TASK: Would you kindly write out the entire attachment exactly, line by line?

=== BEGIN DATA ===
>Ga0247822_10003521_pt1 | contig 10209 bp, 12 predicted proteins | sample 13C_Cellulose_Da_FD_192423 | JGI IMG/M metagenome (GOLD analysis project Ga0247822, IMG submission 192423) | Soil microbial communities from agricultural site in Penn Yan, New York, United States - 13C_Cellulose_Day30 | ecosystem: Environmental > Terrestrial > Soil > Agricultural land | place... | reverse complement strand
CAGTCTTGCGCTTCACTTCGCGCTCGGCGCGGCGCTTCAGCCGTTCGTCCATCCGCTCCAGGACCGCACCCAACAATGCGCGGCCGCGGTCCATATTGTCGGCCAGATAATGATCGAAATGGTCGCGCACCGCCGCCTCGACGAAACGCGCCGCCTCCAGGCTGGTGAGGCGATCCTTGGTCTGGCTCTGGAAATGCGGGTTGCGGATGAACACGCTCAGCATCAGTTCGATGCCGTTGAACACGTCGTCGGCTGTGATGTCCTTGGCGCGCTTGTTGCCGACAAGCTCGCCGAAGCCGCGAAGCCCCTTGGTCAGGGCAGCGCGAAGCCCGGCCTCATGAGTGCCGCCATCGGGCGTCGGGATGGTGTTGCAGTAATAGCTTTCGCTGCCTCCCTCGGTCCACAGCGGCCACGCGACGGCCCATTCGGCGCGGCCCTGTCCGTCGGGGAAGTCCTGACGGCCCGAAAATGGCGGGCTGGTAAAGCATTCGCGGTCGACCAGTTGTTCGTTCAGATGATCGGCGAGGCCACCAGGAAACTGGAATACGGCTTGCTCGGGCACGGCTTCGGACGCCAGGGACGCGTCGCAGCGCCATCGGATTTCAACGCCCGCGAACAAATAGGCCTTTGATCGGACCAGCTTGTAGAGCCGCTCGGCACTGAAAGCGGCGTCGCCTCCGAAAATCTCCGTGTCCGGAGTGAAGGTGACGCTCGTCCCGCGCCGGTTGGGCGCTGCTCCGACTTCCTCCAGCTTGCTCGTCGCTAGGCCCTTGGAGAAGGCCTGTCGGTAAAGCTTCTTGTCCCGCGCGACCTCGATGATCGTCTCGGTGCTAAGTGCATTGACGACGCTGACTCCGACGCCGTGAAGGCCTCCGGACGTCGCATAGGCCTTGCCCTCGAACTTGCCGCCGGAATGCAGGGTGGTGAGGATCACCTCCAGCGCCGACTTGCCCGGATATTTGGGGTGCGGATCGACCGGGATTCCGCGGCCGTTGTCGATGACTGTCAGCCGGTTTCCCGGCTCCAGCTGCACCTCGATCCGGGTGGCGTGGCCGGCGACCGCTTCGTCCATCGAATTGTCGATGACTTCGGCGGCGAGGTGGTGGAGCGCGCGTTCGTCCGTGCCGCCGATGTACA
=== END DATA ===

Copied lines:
>Ga0247822_10003521_pt1 | contig 10209 bp, 12 predicted proteins | sample 13C_Cellulose_Da_FD_192423 | JGI IMG/M metagenome (GOLD analysis project Ga0247822, IMG submission 192423) | Soil microbial communities from agricultural site in Penn Yan, New York, United States - 13C_Cellulose_Day30 | ecosystem: Environmental > Terrestrial > Soil > Agricultural land | place... | reverse complement strand
CAGTCTTGCGCTTCACTTCGCGCTCGGCGCGGCGCTTCAGCCGTTCGTCCATCCGCTCCAGGACCGCACCCAACAATGCGCGGCCGCGGTCCATATTGTCGGCCAGATAATGATCGAAATGGTCGCGCACCGCCGCCTCGACGAAACGCGCCGCCTCCAGGCTGGTGAGGCGATCCTTGGTCTGGCTCTGGAAATGCGGGTTGCGGATGAACACGCTCAGCATCAGTTCGATGCCGTTGAACACGTCGTCGGCTGTGATGTCCTTGGCGCGCTTGTTGCCGACAAGCTCGCCGAAGCCGCGAAGCCCCTTGGTCAGGGCAGCGCGAAGCCCGGCCTCATGAGTGCCGCCATCGGGCGTCGGGATGGTGTTGCAGTAATAGCTTTCGCTGCCTCCCTCGGTCCACAGCGGCCACGCGACGGCCCATTCGGCGCGGCCCTGTCCGTCGGGGAAGTCCTGACGGCCCGAAAATGGCGGGCTGGTAAAGCATTCGCGGTCGACCAGTTGTTCGTTCAGATGATCGGCGAGGCCACCAGGAAACTGGAATACGGCTTGCTCGGGCACGGCTTCGGACGCCAGGGACGCGTCGCAGCGCCATCGGATTTCAACGCCCGCGAACAAATAGGCCTTTGATCGGACCAGCTTGTAGAGCCGCTCGGCACTGAAAGCGGCGTCGCCTCCGAAAATCTCCGTGTCCGGAGTGAAGGTGACGCTCGTCCCGCGCCGGTTGGGCGCTGCTCCGACTTCCTCCAGCTTGCTCGTCGCTAGGCCCTTGGAGAAGGCCTGTCGGTAAAGCTTCTTGTCCCGCGCGACCTCGATGATCGTCTCGGTGCTAAGTGCATTGACGACGCTGACTCCGACGCCGTGAAGGCCTCCGGACGTCGCATAGGCCTTGCCCTCGAACTTGCCGCCGGAATGCAGGGTGGTGAGGATCACCTCCAGCGCCGACTTGCCCGGATATTTGGGGTGCGGATCGACCGGGATTCCGCGGCCGTTGTCGATGACTGTCAGCCGGTTTCCCGGCTCCAGCTGCACCTCGATCCGGGTGGCGTGGCCGGCGACCGCTTCGTCCATCGAATTGTCGATGACTTCGGCGGCGAGGTGGTGGAGCGCGCGTTCGTCCGTGCCGCCGATGTACA